We paddled around the nursery tree island and watched the nesting Double-crested Cormorants (Phalacrocorax auritus) and Anhingas (Anhinga anhinga).   I was looking up approaching the island, getting ready to take a picture of a baby Cormorant.  When I looked down I found that I had drifted to within about 6 feet of a fairly large gator.  A little too close for my comfort level, although the gator did not seem disturbed by my presence.  Gators tend to hang out around the island, waiting for baby birds to fall into the water for a quick snack.

Gator-in-waiting

Gator-in-waiting

I managed to get a few shots of the baby birds.  Some are still sitting in the nests while others are out on the limbs, stretching their wings preparatory to their first flight.

Baby Double-crested Cormorant guarded by adults

Baby Double-crested Cormorant guarded by adults

Three little Anhinga, still with their baby fluff, out on a limb exercising their wings

Three little Anhingas, still wearing their baby fluff, out on a limb exercising their wings

We also saw many pairs of Wood Duck (Aix sponsa) swimming along the edges of the stream-side vegetation, but no baby Woodies.

Wood duck pair

Wood duck pair

Female Wood duck

Female Wood duck

Male Wood Duck

Male Wood Duck

The Pickeralweed (Pontederia cordata) is in bloom.  It’s such a beautiful native plant, providing cover and food for all sorts of animals in the river.  It just seems a shame to saddle it with a name like “weed”.

A closeup of Pickeralweed (Pontederia cordata) bloom

A closeup of Pickeralweed bloom

Bumblebee on Pickeralweed

Bumblebee on Pickeralweed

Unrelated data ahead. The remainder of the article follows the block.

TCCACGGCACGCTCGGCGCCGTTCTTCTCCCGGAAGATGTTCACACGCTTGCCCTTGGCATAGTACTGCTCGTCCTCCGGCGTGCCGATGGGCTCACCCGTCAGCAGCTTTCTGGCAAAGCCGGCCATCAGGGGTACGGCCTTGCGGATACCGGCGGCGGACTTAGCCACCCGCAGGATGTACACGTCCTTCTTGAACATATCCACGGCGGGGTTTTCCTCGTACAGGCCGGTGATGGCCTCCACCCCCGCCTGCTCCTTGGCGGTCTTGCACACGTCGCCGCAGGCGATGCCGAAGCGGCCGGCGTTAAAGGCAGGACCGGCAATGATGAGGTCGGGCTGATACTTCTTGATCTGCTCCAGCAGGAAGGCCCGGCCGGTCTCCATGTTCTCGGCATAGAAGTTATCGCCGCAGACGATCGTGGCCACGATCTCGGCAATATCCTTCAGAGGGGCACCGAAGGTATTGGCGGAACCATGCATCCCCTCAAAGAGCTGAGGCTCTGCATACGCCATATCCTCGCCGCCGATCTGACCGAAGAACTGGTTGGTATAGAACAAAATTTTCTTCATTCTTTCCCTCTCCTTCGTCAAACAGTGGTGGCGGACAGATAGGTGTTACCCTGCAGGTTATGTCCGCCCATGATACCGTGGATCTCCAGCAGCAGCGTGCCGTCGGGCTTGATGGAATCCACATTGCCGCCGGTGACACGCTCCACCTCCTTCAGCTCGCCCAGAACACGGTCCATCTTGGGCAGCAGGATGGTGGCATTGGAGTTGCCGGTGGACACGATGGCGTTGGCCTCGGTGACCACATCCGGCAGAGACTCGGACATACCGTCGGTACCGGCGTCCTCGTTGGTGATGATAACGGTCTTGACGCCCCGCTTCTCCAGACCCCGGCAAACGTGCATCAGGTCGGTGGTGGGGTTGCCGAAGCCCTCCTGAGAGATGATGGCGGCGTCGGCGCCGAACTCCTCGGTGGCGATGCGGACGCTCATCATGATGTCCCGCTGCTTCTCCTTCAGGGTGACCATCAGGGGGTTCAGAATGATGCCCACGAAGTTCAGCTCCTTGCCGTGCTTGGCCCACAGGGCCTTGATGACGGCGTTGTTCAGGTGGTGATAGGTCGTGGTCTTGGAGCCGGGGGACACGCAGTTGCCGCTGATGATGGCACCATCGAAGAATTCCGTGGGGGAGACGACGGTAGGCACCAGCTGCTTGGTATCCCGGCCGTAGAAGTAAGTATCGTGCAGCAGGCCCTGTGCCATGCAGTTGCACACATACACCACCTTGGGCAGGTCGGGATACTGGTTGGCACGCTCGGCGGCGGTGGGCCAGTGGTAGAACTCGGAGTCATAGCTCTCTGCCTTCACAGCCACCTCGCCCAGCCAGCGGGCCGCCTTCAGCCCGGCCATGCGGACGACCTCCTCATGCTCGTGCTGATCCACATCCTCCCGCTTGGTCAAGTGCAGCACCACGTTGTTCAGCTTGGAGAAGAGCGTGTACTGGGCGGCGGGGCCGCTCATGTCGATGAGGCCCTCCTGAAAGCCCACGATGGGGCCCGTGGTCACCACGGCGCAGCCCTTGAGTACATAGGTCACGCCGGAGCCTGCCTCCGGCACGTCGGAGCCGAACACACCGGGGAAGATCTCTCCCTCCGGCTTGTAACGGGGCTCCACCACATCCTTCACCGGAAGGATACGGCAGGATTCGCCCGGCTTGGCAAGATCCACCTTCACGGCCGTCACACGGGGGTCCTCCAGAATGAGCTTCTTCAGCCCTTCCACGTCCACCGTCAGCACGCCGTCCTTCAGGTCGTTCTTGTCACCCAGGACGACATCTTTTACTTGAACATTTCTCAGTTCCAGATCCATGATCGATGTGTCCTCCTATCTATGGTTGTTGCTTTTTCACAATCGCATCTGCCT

We saw several other gators, mostly smaller than the one at the nursery island.

A little gator (about 18 inches) peeking at us from the weeds.

A little gator (about 18 inches) peeking at us from the weeds.

And, of course, lots of Cooters (Pseudemys  spp) basking in the sun.

A Cooter drying his shell on a log in the sunshine

A female Cooter drying his shell on a log in the sunshine

Last weekend we saw dozens of immature Little Blue Herons (Egretta caerulea) sporting their white coats.  Today they were missing, but we watched several adult Little Blue Herons stalking for dinner.

An adult Little Blue Heron stalking amid the grasses

An adult Little Blue Heron stalking crustaceans amid the grasses

And we came across one Great Blue Heron (Ardea herodias) that let us get pretty close.

Usually very wary, this stately Great Blue Heron let us get to within about 20 feet of him.

Usually very wary, this stately Great Blue Heron let us get to within about 20 feet of him.

And we saw a couple of Green Herons (Butorides virescens) also stalking in the weeds.

A Green Heron, with its short legs, sticks near the shoreline

A Green Heron, with its short legs, sticks near the shoreline

We also saw a couple of Limpkin (Aramus guarauna).  Not exactly rare on the Silver, but we usually only see one or maybe two on each trip.  So there are snails on the Silver, but probably not enough snails to support a large number of these birds.

A Limpkin searching for Apple snails

A Limpkin searching for Apple snails

Near the end of our paddle, close to the state park ramp, we saw another bird we usually only encounter down near the confluence with the Ocklawaha – a Yellow-crowned Night Heron (Nyctanassa violacea).  In this case it was a young one, not fully plumed out yet.

A young Yellow-crowned Night Heron

A young Yellow-crowned Night Heron